As much as I'd like to believe that I can do it all, you know what? I can't. Throwing events is more than a one person show. And especially since I haven't lived here in Vancouver THAT long, I need help in sussing out great locations and caterers.
One of the side benefits of hosting a Salon is working together with local people whose work ethic is such that they exceed your expectations. I love love LOVE meeting other local entrepreneurs who are all about upping THEIR game by providing a unique experience.
Nothing stuffy or boring or old school or half-a**ed about them.
I worked with Amy Tran of All & Sundry on my first Salon and again on this one.
I love her aesthetic - that's Amy in the photograph above helping set up before everyone arrived. She created the flower arrangements as well. Amy and her biz partner Kamelli started All & Sundry about 8 months ago. Their style "marries the well-made, sustainable, and locally sourced with a fondness for highlighting the simple and unique details of life’s celebrations".
The Salon was held at Harvest Community Foods, located on Union Street in Strathcona, Vancouver's oldest residential neighbourhood. Always a working class 'hood, it went through decades of decline to being marked for demolition in the 1950's. The community held on and now many young families and artists and entrepreneurs have moved in to breathe new life to the area.
It's also a sentimental location for me because it's where my mother-in-law grew up - not just the neighbourhood but the very same street - Union Street.
The Salon started like all Salon evenings with drinks and appetizers and lots of time to chat. There were 18 of us squeezed into Harvest between the groceries on the shelf and the tiny open kitchen, right next to the freezer with local artisanal supplier Earnest Ice Cream. I like it that way - cozy and intimate.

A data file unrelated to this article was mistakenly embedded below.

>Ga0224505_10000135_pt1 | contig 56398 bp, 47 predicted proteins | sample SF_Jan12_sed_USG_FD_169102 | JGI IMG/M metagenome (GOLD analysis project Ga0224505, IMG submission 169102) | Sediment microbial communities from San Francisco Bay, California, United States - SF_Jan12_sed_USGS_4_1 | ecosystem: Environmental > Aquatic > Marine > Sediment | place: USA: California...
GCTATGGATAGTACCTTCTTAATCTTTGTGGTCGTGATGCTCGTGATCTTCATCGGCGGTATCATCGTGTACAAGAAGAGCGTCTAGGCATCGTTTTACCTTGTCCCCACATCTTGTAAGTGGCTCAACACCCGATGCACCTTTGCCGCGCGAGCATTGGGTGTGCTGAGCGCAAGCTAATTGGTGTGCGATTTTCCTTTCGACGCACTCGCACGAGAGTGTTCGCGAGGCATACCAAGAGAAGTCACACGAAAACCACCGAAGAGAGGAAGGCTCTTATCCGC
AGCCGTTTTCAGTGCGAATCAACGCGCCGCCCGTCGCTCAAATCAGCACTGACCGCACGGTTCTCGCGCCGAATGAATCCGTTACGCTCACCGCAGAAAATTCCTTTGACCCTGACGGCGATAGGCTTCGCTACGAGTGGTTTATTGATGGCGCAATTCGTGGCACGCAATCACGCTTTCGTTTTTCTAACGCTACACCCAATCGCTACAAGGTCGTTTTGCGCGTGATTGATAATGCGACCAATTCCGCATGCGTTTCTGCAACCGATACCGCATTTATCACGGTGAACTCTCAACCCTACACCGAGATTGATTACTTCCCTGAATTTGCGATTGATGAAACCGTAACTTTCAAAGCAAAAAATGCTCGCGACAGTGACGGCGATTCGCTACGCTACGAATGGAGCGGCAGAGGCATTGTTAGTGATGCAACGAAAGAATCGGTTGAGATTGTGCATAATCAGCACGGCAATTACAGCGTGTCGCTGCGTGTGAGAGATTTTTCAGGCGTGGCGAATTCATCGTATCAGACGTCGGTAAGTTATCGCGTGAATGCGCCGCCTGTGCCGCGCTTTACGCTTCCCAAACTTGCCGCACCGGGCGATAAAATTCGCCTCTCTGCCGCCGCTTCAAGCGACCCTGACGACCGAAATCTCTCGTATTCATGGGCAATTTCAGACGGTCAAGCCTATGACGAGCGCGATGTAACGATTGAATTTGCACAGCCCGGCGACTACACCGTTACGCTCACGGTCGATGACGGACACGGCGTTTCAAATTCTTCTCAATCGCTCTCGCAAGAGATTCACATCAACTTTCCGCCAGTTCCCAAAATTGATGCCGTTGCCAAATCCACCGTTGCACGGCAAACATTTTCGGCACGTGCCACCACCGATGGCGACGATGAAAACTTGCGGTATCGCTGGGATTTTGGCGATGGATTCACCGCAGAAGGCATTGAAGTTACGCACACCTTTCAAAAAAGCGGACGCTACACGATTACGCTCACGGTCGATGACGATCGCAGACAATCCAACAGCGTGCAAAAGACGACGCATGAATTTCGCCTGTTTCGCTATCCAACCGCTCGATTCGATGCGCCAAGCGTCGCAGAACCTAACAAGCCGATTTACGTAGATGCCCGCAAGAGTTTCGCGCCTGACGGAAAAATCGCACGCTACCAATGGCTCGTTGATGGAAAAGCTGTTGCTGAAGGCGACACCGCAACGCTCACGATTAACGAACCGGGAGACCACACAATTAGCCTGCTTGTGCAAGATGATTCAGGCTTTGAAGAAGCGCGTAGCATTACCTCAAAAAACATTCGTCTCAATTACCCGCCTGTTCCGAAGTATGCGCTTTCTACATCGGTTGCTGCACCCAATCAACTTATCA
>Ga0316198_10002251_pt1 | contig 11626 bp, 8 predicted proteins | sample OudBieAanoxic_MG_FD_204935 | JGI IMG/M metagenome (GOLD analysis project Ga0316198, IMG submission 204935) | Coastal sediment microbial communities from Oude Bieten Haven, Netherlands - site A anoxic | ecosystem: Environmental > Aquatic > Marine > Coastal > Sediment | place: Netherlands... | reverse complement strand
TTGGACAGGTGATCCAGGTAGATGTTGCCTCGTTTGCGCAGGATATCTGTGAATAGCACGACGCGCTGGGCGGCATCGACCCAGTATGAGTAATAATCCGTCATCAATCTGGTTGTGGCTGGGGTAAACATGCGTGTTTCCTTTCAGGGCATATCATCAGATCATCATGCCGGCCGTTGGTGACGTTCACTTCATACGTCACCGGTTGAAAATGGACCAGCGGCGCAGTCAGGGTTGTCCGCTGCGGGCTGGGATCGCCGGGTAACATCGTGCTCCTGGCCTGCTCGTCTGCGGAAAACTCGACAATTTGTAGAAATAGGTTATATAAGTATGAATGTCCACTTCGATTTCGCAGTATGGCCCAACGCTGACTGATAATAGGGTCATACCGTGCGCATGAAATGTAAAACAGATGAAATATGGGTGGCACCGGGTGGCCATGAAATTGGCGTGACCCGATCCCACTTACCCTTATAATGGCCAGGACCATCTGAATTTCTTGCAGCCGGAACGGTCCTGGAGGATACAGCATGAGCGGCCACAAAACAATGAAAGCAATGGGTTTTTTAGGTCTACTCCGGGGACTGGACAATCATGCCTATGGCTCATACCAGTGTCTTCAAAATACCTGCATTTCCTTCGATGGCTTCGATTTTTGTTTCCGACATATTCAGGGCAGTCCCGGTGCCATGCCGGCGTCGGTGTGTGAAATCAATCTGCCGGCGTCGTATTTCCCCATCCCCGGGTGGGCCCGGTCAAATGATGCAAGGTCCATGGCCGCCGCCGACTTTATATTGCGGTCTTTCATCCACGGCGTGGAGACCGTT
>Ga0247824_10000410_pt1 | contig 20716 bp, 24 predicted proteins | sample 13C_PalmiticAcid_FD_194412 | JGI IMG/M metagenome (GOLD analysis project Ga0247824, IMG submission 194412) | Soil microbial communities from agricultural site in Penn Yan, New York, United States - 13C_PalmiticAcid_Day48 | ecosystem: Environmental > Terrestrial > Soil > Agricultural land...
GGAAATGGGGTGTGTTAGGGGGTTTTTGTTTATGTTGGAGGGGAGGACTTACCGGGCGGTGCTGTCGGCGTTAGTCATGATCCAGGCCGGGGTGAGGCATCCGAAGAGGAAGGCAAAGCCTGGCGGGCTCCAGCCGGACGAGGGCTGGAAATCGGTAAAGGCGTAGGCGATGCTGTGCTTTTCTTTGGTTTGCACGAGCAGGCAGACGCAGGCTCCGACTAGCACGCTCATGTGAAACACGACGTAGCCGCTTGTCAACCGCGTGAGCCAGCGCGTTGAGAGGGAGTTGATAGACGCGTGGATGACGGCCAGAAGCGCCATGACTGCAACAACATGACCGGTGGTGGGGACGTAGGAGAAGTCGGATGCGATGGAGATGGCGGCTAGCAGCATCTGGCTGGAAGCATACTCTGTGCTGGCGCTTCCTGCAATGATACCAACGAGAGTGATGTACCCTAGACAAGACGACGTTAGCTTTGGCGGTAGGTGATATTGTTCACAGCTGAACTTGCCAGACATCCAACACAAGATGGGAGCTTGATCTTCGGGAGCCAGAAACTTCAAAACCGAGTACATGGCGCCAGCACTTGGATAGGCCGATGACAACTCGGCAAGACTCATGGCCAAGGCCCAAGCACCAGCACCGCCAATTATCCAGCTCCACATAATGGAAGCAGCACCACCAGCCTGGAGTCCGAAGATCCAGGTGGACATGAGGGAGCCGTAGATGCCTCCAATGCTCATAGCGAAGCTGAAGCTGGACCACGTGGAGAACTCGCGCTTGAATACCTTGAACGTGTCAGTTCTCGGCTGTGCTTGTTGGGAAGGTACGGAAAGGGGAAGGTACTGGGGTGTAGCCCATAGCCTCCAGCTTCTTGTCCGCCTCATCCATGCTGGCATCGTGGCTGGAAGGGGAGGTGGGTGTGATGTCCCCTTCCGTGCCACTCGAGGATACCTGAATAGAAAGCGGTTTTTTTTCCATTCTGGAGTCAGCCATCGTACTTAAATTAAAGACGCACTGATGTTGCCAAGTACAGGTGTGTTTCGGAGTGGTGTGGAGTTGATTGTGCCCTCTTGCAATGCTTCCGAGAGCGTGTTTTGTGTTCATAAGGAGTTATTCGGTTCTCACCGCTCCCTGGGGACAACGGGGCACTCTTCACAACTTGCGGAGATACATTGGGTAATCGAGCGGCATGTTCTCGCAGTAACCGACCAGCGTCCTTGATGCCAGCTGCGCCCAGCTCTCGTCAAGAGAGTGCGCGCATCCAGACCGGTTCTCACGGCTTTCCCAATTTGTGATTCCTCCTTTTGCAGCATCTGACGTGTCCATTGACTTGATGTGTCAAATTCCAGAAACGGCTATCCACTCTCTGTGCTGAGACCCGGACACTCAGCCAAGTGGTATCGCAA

Gathering people together? You need food and drink and chef Andrea Carlson who started Harvest more than delivered. Another great find.
Now how about THIS menu of appetizers:
Chilled Soba Noodle Salad
Gluten-free pork Steam Buns
Rhubarb Kimchi on Rice
Kale Tip Gomae with Hazelnut Granola
Macarons to finish
In addition to running Harvest, Andrea recently opened Burdock and Co on Main Street.
This Salon was a change of pace. Well, every Salon is a change of pace because no two are alike in either the event or the location. Raincoast Creative Salon - the magpie of salons. This time we had a guest speaker.
Once everyone had a chance to chat and eat and have a drink or two, we gathered around the table to listen to innovative architect and recent TEDtalk presenter Michael Green.
He has an office in Vancouver and one in NYC where he is researching sustainable building practices - specifically, building skyscrapers out of wood. But that wasn't his only topic - he also spoke about a new proposal for the Downtown Eastside, Canada's poorest neighbourhood and where his office is located. He talked about organizing local Downtown Eastside businesses to pool 1% of their revenues to fund neighbourhood-specific projects.
Seeing a need and finding a solution.
Listening to him speak I thought about what it takes to get people on board with your idea - it's really one person at a time. You have a vision? Stick with it no matter what. If you truly believe it, with persistence and patience you can make it happen.
That ability to persuade is an art.
And of course there usually is SOMETHING creative at a Salon. This time it was a project related to wood AND to historical Vancouver buildings. A little mod podge, some wood blocks, some images of old Vancouver.
Another Raincoast Creative Salon evening - for me it's really just about getting people together. Some food & wine, good conversation, and something creative.